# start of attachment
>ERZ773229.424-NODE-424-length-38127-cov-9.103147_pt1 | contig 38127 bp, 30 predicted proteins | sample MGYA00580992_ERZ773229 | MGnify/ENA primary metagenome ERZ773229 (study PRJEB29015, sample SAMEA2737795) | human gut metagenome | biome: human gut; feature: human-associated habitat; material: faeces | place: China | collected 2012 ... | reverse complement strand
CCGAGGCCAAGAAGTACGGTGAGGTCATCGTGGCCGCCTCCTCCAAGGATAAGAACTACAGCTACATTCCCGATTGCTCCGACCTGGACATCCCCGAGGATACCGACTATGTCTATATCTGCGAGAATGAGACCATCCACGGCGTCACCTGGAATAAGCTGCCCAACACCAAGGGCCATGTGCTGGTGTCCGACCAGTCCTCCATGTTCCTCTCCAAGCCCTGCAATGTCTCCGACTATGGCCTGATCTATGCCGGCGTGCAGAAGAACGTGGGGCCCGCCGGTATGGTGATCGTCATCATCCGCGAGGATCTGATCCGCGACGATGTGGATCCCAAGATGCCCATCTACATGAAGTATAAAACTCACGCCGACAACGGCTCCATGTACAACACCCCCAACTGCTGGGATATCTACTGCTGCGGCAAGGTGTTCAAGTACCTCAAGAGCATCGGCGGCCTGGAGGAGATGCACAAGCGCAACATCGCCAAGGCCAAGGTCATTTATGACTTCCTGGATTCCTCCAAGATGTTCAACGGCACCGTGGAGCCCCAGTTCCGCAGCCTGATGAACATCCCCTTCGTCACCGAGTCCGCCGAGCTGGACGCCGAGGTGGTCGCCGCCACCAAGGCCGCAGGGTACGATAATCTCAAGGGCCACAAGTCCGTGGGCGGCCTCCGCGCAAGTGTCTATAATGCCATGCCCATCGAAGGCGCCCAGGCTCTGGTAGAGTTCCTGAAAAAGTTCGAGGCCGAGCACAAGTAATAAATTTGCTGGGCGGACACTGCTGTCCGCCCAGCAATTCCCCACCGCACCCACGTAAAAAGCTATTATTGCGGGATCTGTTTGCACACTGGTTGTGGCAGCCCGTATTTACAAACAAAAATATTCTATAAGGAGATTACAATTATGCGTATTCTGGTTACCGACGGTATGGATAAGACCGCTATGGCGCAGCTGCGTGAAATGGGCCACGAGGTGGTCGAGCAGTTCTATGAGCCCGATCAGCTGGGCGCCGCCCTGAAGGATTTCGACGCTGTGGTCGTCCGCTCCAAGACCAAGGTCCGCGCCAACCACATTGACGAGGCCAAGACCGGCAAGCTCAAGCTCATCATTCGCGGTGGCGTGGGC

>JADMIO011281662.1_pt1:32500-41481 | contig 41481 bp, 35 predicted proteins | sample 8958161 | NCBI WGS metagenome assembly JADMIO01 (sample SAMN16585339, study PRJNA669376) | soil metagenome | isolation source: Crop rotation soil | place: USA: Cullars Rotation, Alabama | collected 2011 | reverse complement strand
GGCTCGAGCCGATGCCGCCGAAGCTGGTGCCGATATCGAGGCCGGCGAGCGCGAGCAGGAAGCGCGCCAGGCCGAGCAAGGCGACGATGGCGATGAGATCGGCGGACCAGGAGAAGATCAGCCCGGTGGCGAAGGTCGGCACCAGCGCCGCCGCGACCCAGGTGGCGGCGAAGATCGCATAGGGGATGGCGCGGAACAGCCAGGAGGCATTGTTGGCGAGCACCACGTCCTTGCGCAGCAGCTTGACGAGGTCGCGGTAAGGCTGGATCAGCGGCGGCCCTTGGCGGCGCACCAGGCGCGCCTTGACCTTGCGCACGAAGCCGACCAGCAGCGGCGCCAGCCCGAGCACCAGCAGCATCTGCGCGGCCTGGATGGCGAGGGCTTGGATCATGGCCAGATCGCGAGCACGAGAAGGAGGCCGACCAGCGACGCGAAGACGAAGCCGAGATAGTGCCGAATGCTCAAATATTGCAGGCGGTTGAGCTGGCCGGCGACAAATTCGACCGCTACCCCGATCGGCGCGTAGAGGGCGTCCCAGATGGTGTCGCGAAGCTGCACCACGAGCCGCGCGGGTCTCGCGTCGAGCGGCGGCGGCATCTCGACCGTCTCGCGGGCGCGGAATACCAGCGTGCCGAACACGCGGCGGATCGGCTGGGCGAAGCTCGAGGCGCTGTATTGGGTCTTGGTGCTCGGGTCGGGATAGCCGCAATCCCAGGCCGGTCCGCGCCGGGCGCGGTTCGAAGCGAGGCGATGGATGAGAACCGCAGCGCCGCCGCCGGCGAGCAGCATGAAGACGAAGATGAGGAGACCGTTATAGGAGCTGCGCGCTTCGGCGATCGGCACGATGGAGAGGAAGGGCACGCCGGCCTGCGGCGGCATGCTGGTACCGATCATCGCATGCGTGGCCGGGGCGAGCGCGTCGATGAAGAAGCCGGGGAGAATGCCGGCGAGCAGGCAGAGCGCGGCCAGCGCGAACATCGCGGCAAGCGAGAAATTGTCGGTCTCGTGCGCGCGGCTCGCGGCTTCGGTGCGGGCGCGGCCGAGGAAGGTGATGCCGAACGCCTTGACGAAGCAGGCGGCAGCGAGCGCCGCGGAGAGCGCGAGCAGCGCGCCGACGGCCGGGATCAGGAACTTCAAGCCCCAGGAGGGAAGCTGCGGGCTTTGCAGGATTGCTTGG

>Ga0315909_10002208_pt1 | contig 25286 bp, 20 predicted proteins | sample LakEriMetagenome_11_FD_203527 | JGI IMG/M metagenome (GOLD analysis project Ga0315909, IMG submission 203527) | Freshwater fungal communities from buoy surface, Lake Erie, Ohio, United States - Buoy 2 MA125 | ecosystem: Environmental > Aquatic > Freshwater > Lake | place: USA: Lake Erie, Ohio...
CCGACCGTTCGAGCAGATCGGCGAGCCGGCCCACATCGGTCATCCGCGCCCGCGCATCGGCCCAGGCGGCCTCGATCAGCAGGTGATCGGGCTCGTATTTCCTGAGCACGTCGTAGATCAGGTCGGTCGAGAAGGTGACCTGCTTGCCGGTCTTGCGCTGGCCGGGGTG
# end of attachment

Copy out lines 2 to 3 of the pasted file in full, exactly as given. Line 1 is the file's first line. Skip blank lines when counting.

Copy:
CCGAGGCCAAGAAGTACGGTGAGGTCATCGTGGCCGCCTCCTCCAAGGATAAGAACTACAGCTACATTCCCGATTGCTCCGACCTGGACATCCCCGAGGATACCGACTATGTCTATATCTGCGAGAATGAGACCATCCACGGCGTCACCTGGAATAAGCTGCCCAACACCAAGGGCCATGTGCTGGTGTCCGACCAGTCCTCCATGTTCCTCTCCAAGCCCTGCAATGTCTCCGACTATGGCCTGATCTATGCCGGCGTGCAGAAGAACGTGGGGCCCGCCGGTATGGTGATCGTCATCATCCGCGAGGATCTGATCCGCGACGATGTGGATCCCAAGATGCCCATCTACATGAAGTATAAAACTCACGCCGACAACGGCTCCATGTACAACACCCCCAACTGCTGGGATATCTACTGCTGCGGCAAGGTGTTCAAGTACCTCAAGAGCATCGGCGGCCTGGAGGAGATGCACAAGCGCAACATCGCCAAGGCCAAGGTCATTTATGACTTCCTGGATTCCTCCAAGATGTTCAACGGCACCGTGGAGCCCCAGTTCCGCAGCCTGATGAACATCCCCTTCGTCACCGAGTCCGCCGAGCTGGACGCCGAGGTGGTCGCCGCCACCAAGGCCGCAGGGTACGATAATCTCAAGGGCCACAAGTCCGTGGGCGGCCTCCGCGCAAGTGTCTATAATGCCATGCCCATCGAAGGCGCCCAGGCTCTGGTAGAGTTCCTGAAAAAGTTCGAGGCCGAGCACAAGTAATAAATTTGCTGGGCGGACACTGCTGTCCGCCCAGCAATTCCCCACCGCACCCACGTAAAAAGCTATTATTGCGGGATCTGTTTGCACACTGGTTGTGGCAGCCCGTATTTACAAACAAAAATATTCTATAAGGAGATTACAATTATGCGTATTCTGGTTACCGACGGTATGGATAAGACCGCTATGGCGCAGCTGCGTGAAATGGGCCACGAGGTGGTCGAGCAGTTCTATGAGCCCGATCAGCTGGGCGCCGCCCTGAAGGATTTCGACGCTGTGGTCGTCCGCTCCAAGACCAAGGTCCGCGCCAACCACATTGACGAGGCCAAGACCGGCAAGCTCAAGCTCATCATTCGCGGTGGCGTGGGC

>JADMIO011281662.1_pt1:32500-41481 | contig 41481 bp, 35 predicted proteins | sample 8958161 | NCBI WGS metagenome assembly JADMIO01 (sample SAMN16585339, study PRJNA669376) | soil metagenome | isolation source: Crop rotation soil | place: USA: Cullars Rotation, Alabama | collected 2011 | reverse complement strand